While most asteroids are aligned with the horizontal plane of the Solar System, there are a good amount whose orbits take them at higher inclinations. And on a few occasions they even cross Earth’s orbit.

(Actually, on more than just a few.)

Read: 4700 Asteroids Want to Kill You

An edge-on view of the Solar System shows the positions of asteroids identified by the NEOWISE survey. About 4700 potentially-hazardous asteroids (PHAs) have been estimated larger than 100 meters in size. (NASA/JPL-Caltech)

As far as how many asteroids there are… well, if you only consider those larger than 100 meters orbiting within the inner Solar System, there’s over 150 million. Count smaller ones and you get even more.

I don’t know about you but even with the distances involved it’s starting to feel a little… crowded.

You can see more of Scott Manley’s videos on YouTube here (including some interesting concepts on FTL travel) and learn more about asteroids and various missions to study them here.

Inset image: the 56-km (35-mile) wide asteroid Ida and its satellite, seen by the Galileo spacecraft in 1993. (NASA)

WISE Spies a Hunter’s Flame

A vast star-forming cloud of gas and dust in the constellation Orion shines brightly in this image from NASA’s WISE space telescope, where infrared light is represented in visible wavelengths. It’s part of a recent data release from WISE, a trove of infrared images acquired during the telescope’s second sky scan from August to September of 2010 — just as it began to run out of its essential cryogenic coolant.

Shining brightly in infrared radiation, the Flame nebula (NGC 2024) is at the heart of the cloud.  Just below it is the reflection nebula NGC 2023, and the small, bright loop protruding from the edge of the gas and dust cloud just to its lower right is the Horsehead nebula  — whose famous equine profile appears quite different in infrared light than it does in visible.

The two bright blue stars at the upper right portion of the image are both stars in Orion’s belt. Alnitak, the brighter one closer to the Flame nebula, is a multiple star system located 736 light-years away whose stellar wind is responsible for ionizing the Flame nebula and causing it to shine in infrared. Alnilam, the dimmer star at the uppermost corner, is a blue supergiant 24 times the radius of our Sun and 275,000 times as bright, but 1,980 light-years distant.

The red arc at lower right is the bow shock of Sigma Orionis, a multiple-star system that’s hurtling through space at a speed of 5,260,000 mph (2,400 kilometers per second). As its stellar wind impacts the interstellar medium and piles up before it, an arc of infrared-bright radiation is emitted.

Sigma Orionis is also the star responsible for the glow of the Horsehead nebula.

This rich astronomical scene is an expanded view from WISE’s previously-released image of the region (at right) which used data from only three of its four infrared detectors. In contrast, all four detectors were used in the image above, making more of the nebulae’s intricate structures visible as well as providing comparative information for researchers.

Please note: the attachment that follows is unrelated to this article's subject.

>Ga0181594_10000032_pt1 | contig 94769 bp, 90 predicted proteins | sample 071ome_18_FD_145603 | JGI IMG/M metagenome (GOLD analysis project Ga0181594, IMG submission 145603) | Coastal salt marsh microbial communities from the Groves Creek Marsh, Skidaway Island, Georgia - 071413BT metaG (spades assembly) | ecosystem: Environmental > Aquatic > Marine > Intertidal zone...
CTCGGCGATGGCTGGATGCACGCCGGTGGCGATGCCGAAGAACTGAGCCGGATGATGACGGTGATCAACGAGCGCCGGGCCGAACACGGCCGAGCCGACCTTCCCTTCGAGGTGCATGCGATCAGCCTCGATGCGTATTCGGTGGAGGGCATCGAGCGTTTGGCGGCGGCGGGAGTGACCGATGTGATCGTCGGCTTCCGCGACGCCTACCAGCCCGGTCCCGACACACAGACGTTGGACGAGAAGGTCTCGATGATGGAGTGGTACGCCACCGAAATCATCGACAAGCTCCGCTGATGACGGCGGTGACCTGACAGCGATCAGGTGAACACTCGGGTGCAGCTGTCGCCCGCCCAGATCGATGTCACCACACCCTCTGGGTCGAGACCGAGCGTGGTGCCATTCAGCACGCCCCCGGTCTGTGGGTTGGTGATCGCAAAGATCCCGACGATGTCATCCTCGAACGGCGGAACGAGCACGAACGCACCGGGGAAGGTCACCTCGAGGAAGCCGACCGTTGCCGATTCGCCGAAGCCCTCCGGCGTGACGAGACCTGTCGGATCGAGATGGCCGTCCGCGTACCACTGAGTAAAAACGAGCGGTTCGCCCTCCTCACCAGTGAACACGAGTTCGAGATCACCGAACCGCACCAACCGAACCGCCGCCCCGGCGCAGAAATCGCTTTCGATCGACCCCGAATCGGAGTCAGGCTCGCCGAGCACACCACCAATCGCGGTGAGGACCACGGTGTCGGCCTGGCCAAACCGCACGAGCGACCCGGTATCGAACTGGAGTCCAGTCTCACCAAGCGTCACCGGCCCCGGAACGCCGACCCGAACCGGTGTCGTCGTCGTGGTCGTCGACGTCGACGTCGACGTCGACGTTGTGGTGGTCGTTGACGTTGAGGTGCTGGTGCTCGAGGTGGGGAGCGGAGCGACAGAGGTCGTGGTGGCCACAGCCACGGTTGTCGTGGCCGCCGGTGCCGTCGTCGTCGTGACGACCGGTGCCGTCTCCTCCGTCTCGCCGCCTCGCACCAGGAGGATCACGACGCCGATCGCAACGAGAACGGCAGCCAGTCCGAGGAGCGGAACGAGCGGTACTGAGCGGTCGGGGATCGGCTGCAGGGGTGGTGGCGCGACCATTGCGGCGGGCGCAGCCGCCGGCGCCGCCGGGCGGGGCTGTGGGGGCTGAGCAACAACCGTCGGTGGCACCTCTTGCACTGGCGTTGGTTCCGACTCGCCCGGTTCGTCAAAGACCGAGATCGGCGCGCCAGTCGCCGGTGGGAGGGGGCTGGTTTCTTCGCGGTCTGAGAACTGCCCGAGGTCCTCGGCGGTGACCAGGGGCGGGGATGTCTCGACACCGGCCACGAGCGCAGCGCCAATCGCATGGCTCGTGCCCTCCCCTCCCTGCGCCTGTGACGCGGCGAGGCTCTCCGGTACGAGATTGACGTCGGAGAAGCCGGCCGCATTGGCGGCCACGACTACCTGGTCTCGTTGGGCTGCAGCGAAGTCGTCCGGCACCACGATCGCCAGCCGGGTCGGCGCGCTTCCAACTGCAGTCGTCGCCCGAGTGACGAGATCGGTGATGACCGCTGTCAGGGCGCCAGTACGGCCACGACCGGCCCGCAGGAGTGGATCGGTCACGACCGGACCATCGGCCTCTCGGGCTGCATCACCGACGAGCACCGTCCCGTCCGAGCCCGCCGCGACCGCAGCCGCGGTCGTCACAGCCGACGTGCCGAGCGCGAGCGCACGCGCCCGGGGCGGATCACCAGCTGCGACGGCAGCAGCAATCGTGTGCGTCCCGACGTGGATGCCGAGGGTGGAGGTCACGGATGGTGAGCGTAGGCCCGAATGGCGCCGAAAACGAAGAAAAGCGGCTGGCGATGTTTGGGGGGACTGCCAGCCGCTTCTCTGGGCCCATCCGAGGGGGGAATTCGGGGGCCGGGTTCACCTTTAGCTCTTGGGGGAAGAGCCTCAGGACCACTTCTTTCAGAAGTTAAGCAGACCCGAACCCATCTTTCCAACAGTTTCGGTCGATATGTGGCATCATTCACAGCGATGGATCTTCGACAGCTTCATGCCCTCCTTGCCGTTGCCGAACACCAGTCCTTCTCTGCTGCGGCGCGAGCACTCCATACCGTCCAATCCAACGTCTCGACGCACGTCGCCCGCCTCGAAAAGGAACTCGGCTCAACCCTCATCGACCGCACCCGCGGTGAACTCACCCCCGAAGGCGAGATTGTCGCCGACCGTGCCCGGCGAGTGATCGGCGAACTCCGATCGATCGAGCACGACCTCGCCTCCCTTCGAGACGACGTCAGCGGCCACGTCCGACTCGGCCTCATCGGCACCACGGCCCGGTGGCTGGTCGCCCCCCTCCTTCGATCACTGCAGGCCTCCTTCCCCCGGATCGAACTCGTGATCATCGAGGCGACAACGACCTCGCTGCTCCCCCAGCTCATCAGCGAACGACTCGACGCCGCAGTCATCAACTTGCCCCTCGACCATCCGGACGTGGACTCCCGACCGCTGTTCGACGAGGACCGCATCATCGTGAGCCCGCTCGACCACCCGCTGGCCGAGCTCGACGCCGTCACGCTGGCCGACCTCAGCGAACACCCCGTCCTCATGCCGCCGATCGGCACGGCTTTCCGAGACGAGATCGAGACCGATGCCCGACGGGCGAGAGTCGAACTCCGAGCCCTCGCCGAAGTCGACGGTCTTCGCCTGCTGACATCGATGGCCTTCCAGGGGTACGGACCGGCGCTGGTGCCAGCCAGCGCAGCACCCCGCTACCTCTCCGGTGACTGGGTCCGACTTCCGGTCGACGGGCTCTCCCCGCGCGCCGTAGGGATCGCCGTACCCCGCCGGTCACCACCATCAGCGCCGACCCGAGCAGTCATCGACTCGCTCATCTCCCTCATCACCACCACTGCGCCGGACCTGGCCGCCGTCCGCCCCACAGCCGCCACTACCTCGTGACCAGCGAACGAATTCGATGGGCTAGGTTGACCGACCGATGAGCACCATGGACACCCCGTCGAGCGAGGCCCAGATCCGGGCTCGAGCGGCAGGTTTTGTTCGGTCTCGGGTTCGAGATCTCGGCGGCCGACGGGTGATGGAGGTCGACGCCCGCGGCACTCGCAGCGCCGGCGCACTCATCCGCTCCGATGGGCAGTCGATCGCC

“If you’re an astronomer, then you’ll probably be in hog heaven when it comes to infrared data,” said Edward (Ned) Wright of UCLA, the principal investigator of the WISE mission. “Data from the second sky scan are useful for studying stars that vary or move over time, and for improving and checking data from the first scan.”

Read more on the NASA news release here.

Top and right images: NASA/JPL-Caltech/WISE team. Horsehead nebula visible light image was taken with the 0.9-meter telescope at Kitt Peak National Observatory. Photo credit & copyright: Nigel Sharp (NOAO), KPNO, AURA, NSF. Comparison by J. Major/Universe Today.

The Heavens are Ablaze With Blazars


From a JPL press release:

Astronomers are actively hunting a class of supermassive black holes throughout the universe called blazars thanks to data collected by NASA’s Wide-field Infrared Survey Explorer (WISE). The mission has revealed more than 200 blazars and has the potential to find thousands more.

Blazars are among the most energetic objects in the universe. They consist of supermassive black holes actively “feeding,” or pulling matter onto them, at the cores of giant galaxies. As the matter is dragged toward the supermassive hole, some of the energy is released in the form of jets traveling at nearly the speed of light. Blazars are unique because their jets are pointed directly at us.

“Blazars are extremely rare because it’s not too often that a supermassive black hole’s jet happens to point towards Earth,” said Francesco Massaro of the Kavli Institute for Particle Astrophysics and Cosmology near Palo Alto, Calif., and principal investigator of the research, published in a series of papers in the Astrophysical Journal. “We came up with a crazy idea to use WISE’s infrared observations, which are typically associated with lower-energy phenomena, to spot high-energy blazars, and it worked better than we hoped.”

The findings ultimately will help researchers understand the extreme physics behind super-fast jets and the evolution of supermassive black holes in the early universe.

WISE surveyed the entire celestial sky in infrared light in 2010, creating a catalog of hundreds of millions of objects of all types. Its first batch of data was released to the larger astronomy community in April 2011 and the full-sky data were released last month.